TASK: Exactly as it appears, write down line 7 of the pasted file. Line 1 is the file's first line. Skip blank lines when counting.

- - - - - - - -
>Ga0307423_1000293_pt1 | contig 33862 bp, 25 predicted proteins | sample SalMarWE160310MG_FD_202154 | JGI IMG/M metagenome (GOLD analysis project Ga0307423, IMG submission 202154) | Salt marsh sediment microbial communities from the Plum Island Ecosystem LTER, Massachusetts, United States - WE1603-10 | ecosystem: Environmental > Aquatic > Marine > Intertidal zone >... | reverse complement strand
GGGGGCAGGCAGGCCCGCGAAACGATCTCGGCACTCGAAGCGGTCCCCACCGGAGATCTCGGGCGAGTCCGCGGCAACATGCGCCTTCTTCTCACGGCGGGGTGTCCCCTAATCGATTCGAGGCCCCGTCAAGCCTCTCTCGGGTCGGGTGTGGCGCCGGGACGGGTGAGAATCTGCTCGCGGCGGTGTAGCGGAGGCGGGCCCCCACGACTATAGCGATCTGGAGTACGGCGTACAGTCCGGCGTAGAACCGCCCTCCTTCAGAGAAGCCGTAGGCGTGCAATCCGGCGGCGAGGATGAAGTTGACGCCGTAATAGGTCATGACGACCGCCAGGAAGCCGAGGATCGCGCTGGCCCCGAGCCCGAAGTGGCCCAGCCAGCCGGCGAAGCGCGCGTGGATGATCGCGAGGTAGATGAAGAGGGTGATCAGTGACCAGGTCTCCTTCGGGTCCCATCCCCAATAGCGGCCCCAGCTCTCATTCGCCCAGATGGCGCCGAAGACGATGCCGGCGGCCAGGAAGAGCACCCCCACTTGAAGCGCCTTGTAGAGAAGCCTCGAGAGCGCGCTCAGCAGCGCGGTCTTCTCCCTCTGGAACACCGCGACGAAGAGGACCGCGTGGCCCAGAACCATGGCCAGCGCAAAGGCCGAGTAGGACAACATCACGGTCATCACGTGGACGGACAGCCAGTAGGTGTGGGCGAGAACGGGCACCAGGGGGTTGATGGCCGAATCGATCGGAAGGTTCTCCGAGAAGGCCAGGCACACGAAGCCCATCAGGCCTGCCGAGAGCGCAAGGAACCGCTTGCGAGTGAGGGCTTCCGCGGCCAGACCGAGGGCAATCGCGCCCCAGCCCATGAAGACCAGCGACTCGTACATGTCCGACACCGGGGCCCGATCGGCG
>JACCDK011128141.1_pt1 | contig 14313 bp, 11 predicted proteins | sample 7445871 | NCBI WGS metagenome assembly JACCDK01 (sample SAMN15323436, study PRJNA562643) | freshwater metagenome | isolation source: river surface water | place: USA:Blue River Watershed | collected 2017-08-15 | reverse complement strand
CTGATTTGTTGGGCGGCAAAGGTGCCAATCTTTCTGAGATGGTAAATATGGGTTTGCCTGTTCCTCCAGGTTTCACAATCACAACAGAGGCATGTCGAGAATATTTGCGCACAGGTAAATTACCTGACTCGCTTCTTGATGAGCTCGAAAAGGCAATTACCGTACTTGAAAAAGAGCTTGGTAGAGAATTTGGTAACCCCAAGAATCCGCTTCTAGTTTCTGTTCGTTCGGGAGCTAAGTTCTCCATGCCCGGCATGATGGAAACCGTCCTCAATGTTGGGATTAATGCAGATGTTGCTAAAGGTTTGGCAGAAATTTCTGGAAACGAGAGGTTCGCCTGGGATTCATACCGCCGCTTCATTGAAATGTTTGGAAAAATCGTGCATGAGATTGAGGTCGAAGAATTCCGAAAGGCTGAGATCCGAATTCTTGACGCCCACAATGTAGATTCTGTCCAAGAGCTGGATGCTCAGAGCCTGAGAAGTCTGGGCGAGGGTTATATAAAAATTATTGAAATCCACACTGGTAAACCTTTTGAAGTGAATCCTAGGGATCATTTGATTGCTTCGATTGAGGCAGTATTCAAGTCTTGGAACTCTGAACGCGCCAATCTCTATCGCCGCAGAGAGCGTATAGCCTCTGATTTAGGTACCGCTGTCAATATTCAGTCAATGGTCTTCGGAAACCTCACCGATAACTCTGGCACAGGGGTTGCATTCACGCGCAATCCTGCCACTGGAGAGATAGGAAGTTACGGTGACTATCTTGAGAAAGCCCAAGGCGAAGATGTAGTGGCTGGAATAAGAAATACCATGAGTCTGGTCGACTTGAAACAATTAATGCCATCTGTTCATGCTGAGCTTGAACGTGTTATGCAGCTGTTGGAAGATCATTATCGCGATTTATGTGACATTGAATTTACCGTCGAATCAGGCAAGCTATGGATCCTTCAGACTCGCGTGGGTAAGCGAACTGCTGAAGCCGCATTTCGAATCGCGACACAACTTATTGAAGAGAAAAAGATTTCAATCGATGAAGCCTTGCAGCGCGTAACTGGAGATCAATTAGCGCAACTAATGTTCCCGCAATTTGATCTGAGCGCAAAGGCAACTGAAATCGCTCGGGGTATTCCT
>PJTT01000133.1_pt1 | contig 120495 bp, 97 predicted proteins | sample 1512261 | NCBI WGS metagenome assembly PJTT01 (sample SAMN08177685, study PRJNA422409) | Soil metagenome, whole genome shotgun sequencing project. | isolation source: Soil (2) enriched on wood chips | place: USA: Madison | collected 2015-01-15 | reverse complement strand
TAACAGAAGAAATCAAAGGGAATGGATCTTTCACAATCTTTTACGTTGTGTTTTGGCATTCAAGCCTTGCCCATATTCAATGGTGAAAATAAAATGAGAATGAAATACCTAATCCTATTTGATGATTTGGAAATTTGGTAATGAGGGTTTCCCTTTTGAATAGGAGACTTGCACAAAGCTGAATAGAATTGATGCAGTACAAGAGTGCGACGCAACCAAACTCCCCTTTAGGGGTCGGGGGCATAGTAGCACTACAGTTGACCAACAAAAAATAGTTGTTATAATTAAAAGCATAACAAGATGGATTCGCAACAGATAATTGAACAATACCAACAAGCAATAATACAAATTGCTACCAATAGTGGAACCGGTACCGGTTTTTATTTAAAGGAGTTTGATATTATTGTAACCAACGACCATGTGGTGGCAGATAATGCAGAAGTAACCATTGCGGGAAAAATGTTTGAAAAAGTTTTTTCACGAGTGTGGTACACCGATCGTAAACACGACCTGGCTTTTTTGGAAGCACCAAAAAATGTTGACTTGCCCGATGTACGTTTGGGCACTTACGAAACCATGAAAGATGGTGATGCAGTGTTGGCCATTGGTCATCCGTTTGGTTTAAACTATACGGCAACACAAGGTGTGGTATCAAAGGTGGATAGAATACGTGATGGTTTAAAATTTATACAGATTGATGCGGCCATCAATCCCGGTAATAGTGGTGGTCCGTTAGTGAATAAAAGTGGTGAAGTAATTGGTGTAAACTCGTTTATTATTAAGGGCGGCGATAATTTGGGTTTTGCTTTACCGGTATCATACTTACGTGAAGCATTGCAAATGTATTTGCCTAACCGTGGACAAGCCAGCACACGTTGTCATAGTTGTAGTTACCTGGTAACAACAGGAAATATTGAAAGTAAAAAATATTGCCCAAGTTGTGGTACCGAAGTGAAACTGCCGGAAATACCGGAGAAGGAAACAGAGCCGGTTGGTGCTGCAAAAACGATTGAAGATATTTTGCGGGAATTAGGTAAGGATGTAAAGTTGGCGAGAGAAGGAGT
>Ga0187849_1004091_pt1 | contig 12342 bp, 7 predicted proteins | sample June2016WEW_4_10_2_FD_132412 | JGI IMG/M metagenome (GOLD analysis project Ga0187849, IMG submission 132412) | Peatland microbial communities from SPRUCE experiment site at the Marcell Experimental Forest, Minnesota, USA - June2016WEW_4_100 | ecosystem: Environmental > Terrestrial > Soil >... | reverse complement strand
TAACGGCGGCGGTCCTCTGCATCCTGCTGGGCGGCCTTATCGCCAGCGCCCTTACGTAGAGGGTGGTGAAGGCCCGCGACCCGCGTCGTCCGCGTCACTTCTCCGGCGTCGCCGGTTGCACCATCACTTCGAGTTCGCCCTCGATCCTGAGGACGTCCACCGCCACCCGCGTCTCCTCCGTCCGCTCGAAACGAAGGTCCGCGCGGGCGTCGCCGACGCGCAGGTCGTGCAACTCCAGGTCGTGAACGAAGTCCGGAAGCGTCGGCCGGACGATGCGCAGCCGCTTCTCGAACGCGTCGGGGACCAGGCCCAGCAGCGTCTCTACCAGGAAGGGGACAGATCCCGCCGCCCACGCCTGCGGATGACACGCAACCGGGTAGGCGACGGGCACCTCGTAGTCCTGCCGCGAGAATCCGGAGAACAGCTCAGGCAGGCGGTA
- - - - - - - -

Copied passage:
>Ga0187849_1004091_pt1 | contig 12342 bp, 7 predicted proteins | sample June2016WEW_4_10_2_FD_132412 | JGI IMG/M metagenome (GOLD analysis project Ga0187849, IMG submission 132412) | Peatland microbial communities from SPRUCE experiment site at the Marcell Experimental Forest, Minnesota, USA - June2016WEW_4_100 | ecosystem: Environmental > Terrestrial > Soil >... | reverse complement strand